Birt angers senior BBC staff

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SENIOR BBC broadcasters who question changes being introduced by John Birt, the corporation's Director-General, expressed their anger yesterday at his dismissive response to criticism from Mark Tully, an award-winning BBC foreign correspondent.

Reliable sources within the BBC say that Mr Birt is squaring up to portray his critics as 'old soldiers polishing up their campaign medals', a sentiment which some experienced BBC hands say is typical of the 'patronising and deeply offensive' attitude that Mr Birt displays towards them.

One senior BBC insider said that broadcasters who had dedicated 30 years of distinguished service to the corporation were being dismissed as 'garrulous old buffers who had no right to comment'.

Yesterday the Independent on Sunday previewed a speech to be delivered by Mr Tully tomorrow at the Radio Academy in Birmingham. He says that under Mr Birt 'there is a very real fear among staff which prevents them speaking their minds'.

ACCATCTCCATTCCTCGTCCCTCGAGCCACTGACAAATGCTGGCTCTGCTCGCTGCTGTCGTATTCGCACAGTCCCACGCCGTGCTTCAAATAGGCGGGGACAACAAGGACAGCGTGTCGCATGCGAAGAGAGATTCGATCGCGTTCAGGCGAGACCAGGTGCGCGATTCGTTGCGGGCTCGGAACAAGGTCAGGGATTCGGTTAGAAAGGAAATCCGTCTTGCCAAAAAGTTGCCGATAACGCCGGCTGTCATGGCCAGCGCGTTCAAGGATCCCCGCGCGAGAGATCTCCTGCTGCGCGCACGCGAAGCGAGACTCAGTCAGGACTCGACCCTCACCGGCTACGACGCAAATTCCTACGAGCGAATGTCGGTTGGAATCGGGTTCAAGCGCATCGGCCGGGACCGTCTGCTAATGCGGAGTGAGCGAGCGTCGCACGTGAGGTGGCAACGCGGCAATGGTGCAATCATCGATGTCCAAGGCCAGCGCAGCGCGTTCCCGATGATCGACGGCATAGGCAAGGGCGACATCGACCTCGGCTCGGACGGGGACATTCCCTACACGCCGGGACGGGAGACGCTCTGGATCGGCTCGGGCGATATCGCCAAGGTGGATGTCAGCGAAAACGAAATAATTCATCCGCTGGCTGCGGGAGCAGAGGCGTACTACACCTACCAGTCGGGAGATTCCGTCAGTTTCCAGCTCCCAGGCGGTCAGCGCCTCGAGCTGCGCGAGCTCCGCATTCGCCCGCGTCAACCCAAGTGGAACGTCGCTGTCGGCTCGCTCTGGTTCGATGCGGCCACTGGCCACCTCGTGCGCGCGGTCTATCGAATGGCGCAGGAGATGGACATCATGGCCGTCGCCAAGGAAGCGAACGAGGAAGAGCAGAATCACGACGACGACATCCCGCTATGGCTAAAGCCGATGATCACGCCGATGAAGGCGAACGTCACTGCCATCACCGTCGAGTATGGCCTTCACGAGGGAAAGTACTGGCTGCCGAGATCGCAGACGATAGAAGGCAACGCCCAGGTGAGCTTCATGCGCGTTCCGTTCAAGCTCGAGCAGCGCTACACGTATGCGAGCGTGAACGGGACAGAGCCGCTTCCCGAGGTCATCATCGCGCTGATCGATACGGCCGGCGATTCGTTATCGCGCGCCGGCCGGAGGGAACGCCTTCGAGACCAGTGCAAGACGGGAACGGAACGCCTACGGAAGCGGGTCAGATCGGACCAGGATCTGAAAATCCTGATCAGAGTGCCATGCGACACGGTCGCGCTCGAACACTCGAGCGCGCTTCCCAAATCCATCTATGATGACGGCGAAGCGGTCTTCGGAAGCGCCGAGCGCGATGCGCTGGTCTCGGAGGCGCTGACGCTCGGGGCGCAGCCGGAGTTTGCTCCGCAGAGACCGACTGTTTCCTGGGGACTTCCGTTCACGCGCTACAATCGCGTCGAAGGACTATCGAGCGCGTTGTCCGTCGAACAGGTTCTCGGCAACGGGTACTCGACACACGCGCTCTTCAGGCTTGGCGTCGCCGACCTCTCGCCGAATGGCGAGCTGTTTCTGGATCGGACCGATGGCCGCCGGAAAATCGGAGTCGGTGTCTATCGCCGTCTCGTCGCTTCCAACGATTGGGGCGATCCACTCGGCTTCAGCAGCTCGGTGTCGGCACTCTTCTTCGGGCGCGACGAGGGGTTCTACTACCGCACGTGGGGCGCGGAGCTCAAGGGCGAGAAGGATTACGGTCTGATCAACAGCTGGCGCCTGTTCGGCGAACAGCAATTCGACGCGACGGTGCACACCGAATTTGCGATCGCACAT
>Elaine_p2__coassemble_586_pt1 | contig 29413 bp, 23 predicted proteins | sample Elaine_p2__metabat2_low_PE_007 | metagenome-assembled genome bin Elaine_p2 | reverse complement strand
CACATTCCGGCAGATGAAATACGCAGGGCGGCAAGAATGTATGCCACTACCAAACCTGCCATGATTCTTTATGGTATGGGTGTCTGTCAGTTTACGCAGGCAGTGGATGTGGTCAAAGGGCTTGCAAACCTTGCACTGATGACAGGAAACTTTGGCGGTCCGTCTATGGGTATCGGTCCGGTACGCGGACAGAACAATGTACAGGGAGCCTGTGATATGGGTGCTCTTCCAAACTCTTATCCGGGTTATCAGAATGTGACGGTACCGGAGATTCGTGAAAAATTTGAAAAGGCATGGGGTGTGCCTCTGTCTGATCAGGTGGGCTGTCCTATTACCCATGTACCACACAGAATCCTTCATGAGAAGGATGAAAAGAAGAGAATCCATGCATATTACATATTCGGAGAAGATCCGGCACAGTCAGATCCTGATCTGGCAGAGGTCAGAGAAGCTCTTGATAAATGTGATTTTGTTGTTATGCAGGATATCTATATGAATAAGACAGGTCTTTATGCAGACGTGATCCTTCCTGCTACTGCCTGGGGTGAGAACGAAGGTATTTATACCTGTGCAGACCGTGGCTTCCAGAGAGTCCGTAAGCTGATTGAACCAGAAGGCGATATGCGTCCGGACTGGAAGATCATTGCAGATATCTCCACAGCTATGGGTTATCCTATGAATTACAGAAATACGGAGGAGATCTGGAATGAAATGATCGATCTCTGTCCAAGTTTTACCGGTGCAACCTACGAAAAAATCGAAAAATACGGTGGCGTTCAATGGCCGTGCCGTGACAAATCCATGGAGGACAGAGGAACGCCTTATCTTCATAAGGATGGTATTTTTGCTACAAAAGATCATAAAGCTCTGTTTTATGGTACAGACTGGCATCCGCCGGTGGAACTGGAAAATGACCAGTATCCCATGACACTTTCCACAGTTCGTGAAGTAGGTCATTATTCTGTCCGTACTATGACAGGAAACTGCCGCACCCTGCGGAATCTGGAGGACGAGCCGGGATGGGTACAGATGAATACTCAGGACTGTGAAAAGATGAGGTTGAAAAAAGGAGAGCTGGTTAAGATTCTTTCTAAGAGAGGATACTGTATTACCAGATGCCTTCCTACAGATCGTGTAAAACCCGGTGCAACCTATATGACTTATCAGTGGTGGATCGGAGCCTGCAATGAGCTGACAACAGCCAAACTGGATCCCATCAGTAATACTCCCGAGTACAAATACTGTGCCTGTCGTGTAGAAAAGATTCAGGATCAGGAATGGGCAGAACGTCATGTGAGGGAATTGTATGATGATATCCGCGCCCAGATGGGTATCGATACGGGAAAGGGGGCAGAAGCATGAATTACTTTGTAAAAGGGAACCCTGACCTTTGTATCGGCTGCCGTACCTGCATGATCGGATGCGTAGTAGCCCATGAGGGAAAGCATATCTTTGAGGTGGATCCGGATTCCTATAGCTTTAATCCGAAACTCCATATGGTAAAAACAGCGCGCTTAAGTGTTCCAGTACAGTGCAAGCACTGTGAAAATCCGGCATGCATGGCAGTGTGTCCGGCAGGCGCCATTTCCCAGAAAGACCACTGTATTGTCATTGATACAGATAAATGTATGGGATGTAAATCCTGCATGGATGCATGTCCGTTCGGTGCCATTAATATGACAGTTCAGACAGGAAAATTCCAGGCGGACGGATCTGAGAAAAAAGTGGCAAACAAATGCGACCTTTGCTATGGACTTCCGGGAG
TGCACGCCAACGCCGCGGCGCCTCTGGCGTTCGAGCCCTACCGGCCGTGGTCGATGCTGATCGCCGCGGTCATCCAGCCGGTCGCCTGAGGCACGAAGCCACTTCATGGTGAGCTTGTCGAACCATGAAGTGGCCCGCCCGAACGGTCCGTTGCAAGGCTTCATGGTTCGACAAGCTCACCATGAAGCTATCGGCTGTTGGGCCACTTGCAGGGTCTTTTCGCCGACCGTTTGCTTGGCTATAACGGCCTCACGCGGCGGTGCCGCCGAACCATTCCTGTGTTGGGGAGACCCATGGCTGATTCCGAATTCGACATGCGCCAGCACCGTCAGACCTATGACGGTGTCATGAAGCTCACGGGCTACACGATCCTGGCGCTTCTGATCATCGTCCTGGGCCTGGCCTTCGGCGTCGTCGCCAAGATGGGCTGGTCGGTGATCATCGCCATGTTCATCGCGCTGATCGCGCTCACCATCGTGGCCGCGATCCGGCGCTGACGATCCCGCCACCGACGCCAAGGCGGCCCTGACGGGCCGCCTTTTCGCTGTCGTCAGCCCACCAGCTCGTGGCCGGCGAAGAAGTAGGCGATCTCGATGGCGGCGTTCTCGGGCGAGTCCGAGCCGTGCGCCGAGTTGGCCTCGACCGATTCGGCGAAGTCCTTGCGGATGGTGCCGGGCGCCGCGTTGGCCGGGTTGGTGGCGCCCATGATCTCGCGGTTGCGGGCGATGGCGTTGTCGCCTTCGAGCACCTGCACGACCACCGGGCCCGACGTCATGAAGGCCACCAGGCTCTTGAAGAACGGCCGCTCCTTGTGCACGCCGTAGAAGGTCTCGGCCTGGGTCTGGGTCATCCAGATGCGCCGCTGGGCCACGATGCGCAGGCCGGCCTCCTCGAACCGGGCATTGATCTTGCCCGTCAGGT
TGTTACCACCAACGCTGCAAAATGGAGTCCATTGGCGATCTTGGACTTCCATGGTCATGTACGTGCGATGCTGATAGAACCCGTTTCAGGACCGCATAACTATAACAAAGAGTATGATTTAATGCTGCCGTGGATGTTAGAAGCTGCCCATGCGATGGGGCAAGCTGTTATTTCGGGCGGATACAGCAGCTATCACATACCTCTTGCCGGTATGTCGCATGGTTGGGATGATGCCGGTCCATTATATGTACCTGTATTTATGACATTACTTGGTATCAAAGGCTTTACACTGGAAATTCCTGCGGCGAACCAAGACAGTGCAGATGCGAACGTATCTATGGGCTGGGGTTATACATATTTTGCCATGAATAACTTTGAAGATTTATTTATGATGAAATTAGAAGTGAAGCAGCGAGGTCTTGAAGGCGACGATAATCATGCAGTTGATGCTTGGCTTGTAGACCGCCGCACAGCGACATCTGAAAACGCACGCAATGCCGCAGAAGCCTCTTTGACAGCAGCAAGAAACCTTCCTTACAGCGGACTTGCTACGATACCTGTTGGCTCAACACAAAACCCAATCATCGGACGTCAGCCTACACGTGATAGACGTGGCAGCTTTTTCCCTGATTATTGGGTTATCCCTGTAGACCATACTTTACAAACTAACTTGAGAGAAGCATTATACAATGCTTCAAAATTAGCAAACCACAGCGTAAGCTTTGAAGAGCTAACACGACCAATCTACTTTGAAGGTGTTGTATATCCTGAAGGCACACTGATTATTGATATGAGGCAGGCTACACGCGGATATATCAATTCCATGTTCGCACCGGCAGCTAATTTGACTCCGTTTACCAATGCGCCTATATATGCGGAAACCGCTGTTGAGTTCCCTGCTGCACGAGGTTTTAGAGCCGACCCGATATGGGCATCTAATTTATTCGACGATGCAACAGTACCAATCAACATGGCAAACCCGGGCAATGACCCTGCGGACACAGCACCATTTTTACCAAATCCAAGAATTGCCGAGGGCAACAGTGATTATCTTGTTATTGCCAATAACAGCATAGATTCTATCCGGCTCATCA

He says he was prompted to speak out by a letter to the Times signed by six high-profile BBC journalists, including Peter Jay, Peter Sissons and Martyn Lewis. It accused Mr Birt's critics of being too cowardly to give their names. Mr Tully says: 'I leave you to judge how much courage it took to write that letter.'

Mr Birt is expected to reply to the attack on Wednesday in another speech at the Radio Academy.

Mr Jay, the BBC's economics editor, said in response to Mr Tully's speech, that the letter was written 'because of a regard for truth'. Mr Sissons refused to comment last night.